Equity in Mobility On Demand

As mobility on demand proliferated, it has generated new equity concern. As revealed by protest in the Los Angeles' Boyle Heights neighborhood, on-demand micromobility systems can be perceived as harbingers of neighborhood change and displacement. Technological concerns include providing mechanisms for riders without access to smartphones or bank accounts to use shared modes. Spatial concerns have arisen regarding the geographic distribution of docks and parking areas. Economic concerns have also been raised regarding the per-mile cost of shared modes. From a demographic perspective, concerns have been raised that riders are disproportionately white and male (Bradley, 2018; Goffman, 2018). The collection of data raises privacy issues as well, which is a particularly large barrier for Los Angeles’ immigrant and undocumented communities.

Civil society has begun responding to these equity concerns by using the word frequently throughout policies relating to shared mobility. In 2017, a coalition of 10 high-profile non-profits signed the Shared Mobility Principles for Livable Cities (“Shared Mobility Principles for Livable Cities,” n.d.). The key declaration for this analysis is Principle 5, which declares We Promote Equity, and specifies that “Physical, digital, and financial access to shared transport services are valuable public goods and need thoughtful design to ensure use is possible and affordable by all users, regardless of age, gender, race, ethnicity, income, ability, or other characteristic/identity.”  Among the signatories of the Shared Mobility Principles is the Natural Resource Defense Council (NRDC), who in 2018 authored, in collaboration with LADOT, a “Shared-Mobility Climate and Equity Action Plan (“Los Angeles Shared-Mobility Climate and Equity Action Plan,” n.d.).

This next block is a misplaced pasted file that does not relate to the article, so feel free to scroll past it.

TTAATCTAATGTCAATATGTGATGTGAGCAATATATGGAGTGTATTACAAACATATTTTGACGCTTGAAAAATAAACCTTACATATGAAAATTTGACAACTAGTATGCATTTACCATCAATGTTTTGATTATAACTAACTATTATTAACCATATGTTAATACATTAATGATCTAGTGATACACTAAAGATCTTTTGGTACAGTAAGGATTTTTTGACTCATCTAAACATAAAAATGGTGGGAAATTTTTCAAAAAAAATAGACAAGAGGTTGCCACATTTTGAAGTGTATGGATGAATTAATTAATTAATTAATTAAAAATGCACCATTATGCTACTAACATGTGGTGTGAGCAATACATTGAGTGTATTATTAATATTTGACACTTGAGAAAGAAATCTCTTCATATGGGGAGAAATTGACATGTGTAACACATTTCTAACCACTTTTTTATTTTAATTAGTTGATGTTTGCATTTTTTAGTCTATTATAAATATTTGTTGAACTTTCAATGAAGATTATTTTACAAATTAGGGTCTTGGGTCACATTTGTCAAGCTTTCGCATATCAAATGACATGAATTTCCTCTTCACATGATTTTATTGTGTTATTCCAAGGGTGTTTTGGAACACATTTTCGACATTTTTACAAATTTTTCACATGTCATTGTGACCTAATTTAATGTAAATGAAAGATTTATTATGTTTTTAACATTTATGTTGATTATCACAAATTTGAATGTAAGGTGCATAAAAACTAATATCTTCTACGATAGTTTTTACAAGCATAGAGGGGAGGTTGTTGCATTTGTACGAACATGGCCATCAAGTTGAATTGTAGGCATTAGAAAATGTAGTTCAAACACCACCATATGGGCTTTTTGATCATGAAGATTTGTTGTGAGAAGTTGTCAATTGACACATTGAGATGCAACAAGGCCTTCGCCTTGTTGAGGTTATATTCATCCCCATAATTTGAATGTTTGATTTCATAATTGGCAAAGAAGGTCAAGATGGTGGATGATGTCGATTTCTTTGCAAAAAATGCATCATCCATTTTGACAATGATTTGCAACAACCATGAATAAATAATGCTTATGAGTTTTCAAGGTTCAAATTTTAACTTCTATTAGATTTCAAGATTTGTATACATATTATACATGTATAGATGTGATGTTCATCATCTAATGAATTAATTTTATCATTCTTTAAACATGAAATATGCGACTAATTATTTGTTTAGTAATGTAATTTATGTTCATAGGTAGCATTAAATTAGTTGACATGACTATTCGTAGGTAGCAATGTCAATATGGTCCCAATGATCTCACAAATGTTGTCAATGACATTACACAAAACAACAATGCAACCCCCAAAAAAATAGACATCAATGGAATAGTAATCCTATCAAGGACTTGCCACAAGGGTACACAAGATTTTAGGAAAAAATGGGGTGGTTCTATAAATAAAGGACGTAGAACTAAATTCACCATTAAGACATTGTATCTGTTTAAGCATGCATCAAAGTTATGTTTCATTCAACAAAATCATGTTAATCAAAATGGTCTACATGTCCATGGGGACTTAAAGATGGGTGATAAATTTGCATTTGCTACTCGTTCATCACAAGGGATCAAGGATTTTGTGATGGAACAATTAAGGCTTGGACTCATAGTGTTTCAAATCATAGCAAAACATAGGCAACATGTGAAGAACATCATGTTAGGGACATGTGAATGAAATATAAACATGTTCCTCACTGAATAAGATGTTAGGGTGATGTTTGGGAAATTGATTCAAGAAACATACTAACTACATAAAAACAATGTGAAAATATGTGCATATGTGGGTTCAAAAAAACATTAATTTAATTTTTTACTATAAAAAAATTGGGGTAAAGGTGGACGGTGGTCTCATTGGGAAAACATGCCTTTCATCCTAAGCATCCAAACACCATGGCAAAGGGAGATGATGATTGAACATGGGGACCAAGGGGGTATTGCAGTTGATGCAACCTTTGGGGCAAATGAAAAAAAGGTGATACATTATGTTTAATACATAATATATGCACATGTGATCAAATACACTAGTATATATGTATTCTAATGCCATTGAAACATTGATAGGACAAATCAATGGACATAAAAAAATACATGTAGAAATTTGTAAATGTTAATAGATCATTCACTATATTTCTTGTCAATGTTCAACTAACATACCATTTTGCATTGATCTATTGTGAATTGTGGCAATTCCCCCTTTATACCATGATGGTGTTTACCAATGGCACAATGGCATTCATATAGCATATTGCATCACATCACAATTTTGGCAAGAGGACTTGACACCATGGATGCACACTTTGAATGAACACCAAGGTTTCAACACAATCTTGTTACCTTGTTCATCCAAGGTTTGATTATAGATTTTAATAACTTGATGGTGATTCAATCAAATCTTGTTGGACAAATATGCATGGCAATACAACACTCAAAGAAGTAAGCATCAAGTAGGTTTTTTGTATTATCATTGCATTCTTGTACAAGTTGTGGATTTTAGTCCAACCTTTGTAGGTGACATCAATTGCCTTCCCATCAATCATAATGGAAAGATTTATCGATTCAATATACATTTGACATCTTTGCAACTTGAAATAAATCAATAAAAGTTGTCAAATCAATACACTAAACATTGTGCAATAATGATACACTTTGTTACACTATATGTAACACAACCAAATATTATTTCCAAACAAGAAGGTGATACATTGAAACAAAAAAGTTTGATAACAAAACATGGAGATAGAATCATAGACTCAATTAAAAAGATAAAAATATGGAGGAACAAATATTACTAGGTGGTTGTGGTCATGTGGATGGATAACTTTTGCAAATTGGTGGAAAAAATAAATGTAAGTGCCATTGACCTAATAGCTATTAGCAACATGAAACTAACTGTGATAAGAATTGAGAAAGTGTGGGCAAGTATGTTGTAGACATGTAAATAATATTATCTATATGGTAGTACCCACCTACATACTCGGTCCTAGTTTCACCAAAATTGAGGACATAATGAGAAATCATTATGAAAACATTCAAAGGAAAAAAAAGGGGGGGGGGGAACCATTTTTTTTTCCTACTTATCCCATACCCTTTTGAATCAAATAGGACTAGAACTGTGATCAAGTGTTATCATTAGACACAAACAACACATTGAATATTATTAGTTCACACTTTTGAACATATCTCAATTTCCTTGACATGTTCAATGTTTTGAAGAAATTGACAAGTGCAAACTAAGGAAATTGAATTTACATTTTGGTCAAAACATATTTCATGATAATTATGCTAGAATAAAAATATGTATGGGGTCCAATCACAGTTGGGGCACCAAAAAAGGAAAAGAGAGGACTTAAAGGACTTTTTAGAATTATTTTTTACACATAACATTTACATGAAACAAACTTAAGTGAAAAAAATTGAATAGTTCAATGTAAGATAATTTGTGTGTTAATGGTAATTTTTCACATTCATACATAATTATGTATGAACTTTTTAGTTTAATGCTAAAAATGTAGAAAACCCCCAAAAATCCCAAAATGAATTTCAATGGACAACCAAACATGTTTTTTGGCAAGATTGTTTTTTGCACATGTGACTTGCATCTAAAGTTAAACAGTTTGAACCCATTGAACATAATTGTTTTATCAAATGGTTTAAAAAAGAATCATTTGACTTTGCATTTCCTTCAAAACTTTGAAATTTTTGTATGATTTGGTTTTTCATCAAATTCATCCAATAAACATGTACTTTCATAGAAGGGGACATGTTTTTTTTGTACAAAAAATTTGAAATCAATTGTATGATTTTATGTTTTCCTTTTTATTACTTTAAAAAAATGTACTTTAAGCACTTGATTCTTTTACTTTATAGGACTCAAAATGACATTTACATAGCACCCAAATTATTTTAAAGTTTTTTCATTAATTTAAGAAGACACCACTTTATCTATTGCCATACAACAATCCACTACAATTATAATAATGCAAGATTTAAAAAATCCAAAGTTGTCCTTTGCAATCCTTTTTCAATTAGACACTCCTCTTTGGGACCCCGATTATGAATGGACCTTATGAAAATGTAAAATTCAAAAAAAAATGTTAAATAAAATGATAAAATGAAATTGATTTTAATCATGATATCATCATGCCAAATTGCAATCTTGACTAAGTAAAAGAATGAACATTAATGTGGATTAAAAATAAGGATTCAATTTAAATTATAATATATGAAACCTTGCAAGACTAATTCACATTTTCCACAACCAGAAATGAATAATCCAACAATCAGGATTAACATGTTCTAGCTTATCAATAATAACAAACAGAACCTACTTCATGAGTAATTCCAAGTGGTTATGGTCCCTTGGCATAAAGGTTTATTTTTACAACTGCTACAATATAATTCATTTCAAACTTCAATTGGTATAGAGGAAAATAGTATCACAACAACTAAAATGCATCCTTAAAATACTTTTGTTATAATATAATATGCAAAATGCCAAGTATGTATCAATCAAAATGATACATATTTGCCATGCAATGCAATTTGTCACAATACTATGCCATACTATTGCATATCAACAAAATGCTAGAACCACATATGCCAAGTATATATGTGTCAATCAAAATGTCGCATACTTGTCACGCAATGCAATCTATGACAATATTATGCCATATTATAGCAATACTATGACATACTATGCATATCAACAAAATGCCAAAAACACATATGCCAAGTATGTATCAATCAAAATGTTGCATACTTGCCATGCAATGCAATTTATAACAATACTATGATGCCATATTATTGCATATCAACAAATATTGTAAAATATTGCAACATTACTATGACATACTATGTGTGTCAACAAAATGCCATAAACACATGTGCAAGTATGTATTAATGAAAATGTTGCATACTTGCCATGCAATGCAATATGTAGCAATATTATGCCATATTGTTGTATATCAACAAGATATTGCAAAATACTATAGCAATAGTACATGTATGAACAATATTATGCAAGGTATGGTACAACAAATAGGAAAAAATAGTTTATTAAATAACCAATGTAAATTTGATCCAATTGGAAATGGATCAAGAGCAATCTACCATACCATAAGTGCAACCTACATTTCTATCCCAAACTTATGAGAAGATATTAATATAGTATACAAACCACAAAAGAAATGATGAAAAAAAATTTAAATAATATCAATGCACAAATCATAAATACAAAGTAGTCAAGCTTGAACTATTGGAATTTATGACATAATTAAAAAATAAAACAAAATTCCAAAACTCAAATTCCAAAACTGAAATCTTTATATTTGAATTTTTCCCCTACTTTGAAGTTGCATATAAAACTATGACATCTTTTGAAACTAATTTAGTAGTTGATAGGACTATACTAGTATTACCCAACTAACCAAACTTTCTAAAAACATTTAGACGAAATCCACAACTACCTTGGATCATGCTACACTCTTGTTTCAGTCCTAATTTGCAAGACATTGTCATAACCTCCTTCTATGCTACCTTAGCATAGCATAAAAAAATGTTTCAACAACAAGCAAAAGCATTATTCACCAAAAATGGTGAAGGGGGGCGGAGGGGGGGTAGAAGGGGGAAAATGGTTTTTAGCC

LADOT followed NRDC’s recommendations to “embed” equity outcomes by segmenting the city into 3 “equity zones” based on data from CalEnviroScreen 3.0, mandating that 2,500 devices be distributed in environmental justice zones, 5,000 in San Fernando Enviro Screen Areas, and 3,000 in the remaining areas of the city (August, 2016; Ross, 2018). This requirement was enforced through mandatory reporting of scooter location data in the MDS format. While providers are usually only allowed to operate 3,000 devices in the city, this amount may be increased if they agree to add new devices in disadvantaged communities. In addition, each operator must provide “a low-income fare option, a cash payment option, and a non-smartphone option” for riders to access the devices (Couch & Smalley, 2019).


  1. Federal Transit Administration. Fiscal Year 2016 Mobility on Demand (MOD) Sandbox Program Projects, Viewed on 14 December 2019,
  2. LA Metro. Ride with Via, View on 14 December 2019,
  3. Linton, Joe (2019). Six Months in, Metro/Via Mobility on Demand Pilot is an Expensive Flop, Viewed on 14 December 2019,